The State of Capture report correctly points out that President Zuma would be conflicted in relation to the appointment of the commission, but it makes no reference to the provisions of sections 90 and 96, which could have been used to direct the Deputy President to take the remedial steps desired in the report. Why this was not done is still an unexplained mystery. Perhaps the erstwhile Public Protector reads the words quoted from section 90 and 96 above differently.
The very notion of getting the Chief Justice to select a judge as commissioner offends the doctrine of the separation of powers. The Chief Justice heads the judiciary. The President heads the executive. The separation of powers means that the Chief Justice should not fulfil executive functions, such as selecting the judge for the commission desired by the Public Protector. Was the separation of powers considered when the remedial action was formulated? It appears not.
More fundamentally, the appropriateness of passing the buck to a commission due to lack of resources in the OPP is also questionable. At this stage so much is public knowledge that a fact finding mission seems unnecessary.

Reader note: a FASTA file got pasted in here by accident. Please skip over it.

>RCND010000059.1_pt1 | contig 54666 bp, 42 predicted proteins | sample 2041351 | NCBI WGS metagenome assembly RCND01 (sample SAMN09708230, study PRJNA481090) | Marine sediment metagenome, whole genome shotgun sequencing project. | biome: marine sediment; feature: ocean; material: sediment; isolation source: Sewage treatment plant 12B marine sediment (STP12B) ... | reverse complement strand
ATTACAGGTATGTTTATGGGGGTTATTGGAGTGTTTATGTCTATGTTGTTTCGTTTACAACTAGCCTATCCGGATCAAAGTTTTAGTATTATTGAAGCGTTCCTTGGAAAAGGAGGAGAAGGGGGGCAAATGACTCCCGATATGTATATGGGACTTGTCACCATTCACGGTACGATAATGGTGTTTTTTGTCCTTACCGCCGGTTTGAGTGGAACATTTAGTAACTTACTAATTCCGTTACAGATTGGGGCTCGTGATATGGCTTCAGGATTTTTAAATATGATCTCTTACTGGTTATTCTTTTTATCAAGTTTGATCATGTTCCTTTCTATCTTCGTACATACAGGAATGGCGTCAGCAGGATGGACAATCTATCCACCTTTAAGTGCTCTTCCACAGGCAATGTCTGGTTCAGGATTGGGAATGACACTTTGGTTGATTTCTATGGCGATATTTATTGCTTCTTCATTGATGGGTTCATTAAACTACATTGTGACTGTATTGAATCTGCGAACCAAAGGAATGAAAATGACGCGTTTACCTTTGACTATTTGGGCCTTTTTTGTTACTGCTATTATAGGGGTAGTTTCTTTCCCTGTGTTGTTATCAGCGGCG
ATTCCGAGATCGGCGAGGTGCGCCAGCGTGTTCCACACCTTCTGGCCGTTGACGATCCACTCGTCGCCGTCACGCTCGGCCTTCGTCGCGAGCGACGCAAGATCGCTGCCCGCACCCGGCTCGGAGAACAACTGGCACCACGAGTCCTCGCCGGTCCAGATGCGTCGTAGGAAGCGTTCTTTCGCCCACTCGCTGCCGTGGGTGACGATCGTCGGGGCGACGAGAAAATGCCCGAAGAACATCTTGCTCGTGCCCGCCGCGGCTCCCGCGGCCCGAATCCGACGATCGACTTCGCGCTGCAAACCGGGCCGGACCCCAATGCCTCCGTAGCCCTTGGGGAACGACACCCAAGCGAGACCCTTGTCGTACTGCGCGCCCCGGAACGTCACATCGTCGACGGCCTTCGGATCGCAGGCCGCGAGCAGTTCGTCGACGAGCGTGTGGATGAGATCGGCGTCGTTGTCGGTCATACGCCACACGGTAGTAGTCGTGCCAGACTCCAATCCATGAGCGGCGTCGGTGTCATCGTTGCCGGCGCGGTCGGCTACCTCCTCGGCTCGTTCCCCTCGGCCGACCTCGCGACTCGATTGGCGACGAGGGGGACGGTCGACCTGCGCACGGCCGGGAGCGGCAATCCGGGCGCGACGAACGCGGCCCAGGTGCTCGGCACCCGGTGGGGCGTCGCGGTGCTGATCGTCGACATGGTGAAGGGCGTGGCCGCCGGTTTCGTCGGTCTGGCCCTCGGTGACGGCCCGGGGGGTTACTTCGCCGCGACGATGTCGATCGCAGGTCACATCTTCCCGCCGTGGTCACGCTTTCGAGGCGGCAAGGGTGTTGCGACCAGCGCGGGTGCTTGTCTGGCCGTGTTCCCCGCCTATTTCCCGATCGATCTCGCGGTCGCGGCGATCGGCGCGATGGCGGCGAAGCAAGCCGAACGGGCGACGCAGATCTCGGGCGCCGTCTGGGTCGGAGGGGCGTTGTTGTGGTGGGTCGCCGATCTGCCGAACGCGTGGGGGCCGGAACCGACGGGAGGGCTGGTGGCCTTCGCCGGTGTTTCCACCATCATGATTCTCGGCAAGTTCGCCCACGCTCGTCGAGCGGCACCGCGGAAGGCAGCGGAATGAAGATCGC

Having captured the OPP after the end of the term of office of Madonsela (who was most definitely not captured), the President argued in the review that the matter should go back to the OPP for the necessary investigation. Certainly, appointing a commission of inquiry is generally a matter within the discretion of the President. Here, a situation has arisen in which an investigation is, or perhaps was, needed. The OPP is short of resources to do the necessary. A request for more resources is only partially met. The duty of the OPP to investigate complaints of maladministration is thus thwarted.
The ability of the dysfunctional criminal justice administration to investigate all instances of criminality in the state capture is compromised. So much so that little effort is put into criminal complaints and even less pro-active investigation is in evidence – until recently in the early rays of the buffalo spring. The criminal cases have by now gone cold. The cell phones have mysteriously been lost, the hard drives thrown into the sea, the hard copies of everything are shredded and the funds misappropriated are long gone, on fast cars, slow horses and loose living.
Publicly announcing the intention of the Assets Forfeiture Unit to seize assets, in advance of the actual seizure, means that only those who want to have their assets seized are suitable targets. The rest have concealed their ill-gotten gains somewhere around mid-October 2016.